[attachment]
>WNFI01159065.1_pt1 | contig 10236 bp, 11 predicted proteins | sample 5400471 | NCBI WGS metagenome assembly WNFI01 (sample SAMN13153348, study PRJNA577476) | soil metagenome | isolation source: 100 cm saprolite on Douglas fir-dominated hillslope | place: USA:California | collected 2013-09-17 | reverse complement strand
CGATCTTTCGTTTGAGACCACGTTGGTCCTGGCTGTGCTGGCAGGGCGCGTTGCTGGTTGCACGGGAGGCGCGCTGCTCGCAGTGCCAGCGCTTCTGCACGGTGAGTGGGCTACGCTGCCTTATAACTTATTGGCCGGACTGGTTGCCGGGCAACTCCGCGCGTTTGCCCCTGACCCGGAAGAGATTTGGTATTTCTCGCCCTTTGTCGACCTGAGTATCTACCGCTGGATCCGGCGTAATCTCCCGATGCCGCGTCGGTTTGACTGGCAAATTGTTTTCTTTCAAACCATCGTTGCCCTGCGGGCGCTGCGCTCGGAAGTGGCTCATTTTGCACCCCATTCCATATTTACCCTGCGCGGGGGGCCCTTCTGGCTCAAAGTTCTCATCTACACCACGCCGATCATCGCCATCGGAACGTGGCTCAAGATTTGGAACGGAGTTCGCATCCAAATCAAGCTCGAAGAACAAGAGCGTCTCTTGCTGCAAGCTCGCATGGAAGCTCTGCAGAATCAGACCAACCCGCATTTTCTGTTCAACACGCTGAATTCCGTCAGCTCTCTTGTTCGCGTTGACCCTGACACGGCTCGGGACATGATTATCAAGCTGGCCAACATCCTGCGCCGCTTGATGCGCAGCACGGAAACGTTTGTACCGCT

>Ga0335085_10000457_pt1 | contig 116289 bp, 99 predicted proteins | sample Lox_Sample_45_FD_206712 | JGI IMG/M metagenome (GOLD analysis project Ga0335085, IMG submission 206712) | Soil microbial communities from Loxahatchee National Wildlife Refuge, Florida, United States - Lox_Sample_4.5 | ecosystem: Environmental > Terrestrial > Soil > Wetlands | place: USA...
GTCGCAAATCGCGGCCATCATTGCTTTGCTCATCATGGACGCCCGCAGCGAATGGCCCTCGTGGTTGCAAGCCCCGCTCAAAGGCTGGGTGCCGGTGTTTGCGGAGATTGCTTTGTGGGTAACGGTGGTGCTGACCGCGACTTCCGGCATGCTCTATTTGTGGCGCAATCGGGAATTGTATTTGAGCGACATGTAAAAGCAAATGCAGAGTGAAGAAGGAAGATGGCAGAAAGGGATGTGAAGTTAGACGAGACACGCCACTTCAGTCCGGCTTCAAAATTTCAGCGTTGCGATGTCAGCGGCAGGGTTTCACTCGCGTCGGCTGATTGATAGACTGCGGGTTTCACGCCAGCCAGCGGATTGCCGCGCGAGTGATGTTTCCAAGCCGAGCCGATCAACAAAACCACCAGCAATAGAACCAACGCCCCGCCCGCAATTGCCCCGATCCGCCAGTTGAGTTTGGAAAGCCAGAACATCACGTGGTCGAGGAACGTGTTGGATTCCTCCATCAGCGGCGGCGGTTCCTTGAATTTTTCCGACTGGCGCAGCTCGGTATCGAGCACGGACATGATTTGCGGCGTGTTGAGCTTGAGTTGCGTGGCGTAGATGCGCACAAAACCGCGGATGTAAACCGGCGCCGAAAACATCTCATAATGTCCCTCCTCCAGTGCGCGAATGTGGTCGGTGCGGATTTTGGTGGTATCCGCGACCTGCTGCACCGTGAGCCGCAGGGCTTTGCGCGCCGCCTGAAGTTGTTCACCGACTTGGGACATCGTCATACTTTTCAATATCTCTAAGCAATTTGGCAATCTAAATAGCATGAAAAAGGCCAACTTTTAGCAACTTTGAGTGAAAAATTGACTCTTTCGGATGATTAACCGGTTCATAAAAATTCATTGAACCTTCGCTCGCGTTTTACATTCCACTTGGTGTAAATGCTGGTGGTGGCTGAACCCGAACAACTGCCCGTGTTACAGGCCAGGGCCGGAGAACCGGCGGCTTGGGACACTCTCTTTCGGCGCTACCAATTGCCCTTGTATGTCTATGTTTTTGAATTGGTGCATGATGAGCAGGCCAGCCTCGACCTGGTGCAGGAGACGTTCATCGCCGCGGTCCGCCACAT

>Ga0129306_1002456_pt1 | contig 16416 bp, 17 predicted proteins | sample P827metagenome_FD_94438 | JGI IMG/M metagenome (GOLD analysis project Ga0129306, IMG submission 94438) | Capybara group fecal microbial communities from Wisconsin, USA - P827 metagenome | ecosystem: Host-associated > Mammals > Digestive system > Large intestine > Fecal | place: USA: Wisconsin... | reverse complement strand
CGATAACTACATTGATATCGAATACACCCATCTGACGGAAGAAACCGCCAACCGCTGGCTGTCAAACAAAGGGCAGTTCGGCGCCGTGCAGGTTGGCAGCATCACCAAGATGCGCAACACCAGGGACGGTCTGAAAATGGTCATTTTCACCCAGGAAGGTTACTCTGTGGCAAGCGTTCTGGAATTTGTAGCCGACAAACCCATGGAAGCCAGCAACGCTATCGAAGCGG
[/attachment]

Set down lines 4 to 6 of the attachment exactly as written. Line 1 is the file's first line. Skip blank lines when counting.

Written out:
GTCGCAAATCGCGGCCATCATTGCTTTGCTCATCATGGACGCCCGCAGCGAATGGCCCTCGTGGTTGCAAGCCCCGCTCAAAGGCTGGGTGCCGGTGTTTGCGGAGATTGCTTTGTGGGTAACGGTGGTGCTGACCGCGACTTCCGGCATGCTCTATTTGTGGCGCAATCGGGAATTGTATTTGAGCGACATGTAAAAGCAAATGCAGAGTGAAGAAGGAAGATGGCAGAAAGGGATGTGAAGTTAGACGAGACACGCCACTTCAGTCCGGCTTCAAAATTTCAGCGTTGCGATGTCAGCGGCAGGGTTTCACTCGCGTCGGCTGATTGATAGACTGCGGGTTTCACGCCAGCCAGCGGATTGCCGCGCGAGTGATGTTTCCAAGCCGAGCCGATCAACAAAACCACCAGCAATAGAACCAACGCCCCGCCCGCAATTGCCCCGATCCGCCAGTTGAGTTTGGAAAGCCAGAACATCACGTGGTCGAGGAACGTGTTGGATTCCTCCATCAGCGGCGGCGGTTCCTTGAATTTTTCCGACTGGCGCAGCTCGGTATCGAGCACGGACATGATTTGCGGCGTGTTGAGCTTGAGTTGCGTGGCGTAGATGCGCACAAAACCGCGGATGTAAACCGGCGCCGAAAACATCTCATAATGTCCCTCCTCCAGTGCGCGAATGTGGTCGGTGCGGATTTTGGTGGTATCCGCGACCTGCTGCACCGTGAGCCGCAGGGCTTTGCGCGCCGCCTGAAGTTGTTCACCGACTTGGGACATCGTCATACTTTTCAATATCTCTAAGCAATTTGGCAATCTAAATAGCATGAAAAAGGCCAACTTTTAGCAACTTTGAGTGAAAAATTGACTCTTTCGGATGATTAACCGGTTCATAAAAATTCATTGAACCTTCGCTCGCGTTTTACATTCCACTTGGTGTAAATGCTGGTGGTGGCTGAACCCGAACAACTGCCCGTGTTACAGGCCAGGGCCGGAGAACCGGCGGCTTGGGACACTCTCTTTCGGCGCTACCAATTGCCCTTGTATGTCTATGTTTTTGAATTGGTGCATGATGAGCAGGCCAGCCTCGACCTGGTGCAGGAGACGTTCATCGCCGCGGTCCGCCACAT

>Ga0129306_1002456_pt1 | contig 16416 bp, 17 predicted proteins | sample P827metagenome_FD_94438 | JGI IMG/M metagenome (GOLD analysis project Ga0129306, IMG submission 94438) | Capybara group fecal microbial communities from Wisconsin, USA - P827 metagenome | ecosystem: Host-associated > Mammals > Digestive system > Large intestine > Fecal | place: USA: Wisconsin... | reverse complement strand
CGATAACTACATTGATATCGAATACACCCATCTGACGGAAGAAACCGCCAACCGCTGGCTGTCAAACAAAGGGCAGTTCGGCGCCGTGCAGGTTGGCAGCATCACCAAGATGCGCAACACCAGGGACGGTCTGAAAATGGTCATTTTCACCCAGGAAGGTTACTCTGTGGCAAGCGTTCTGGAATTTGTAGCCGACAAACCCATGGAAGCCAGCAACGCTATCGAAGCGG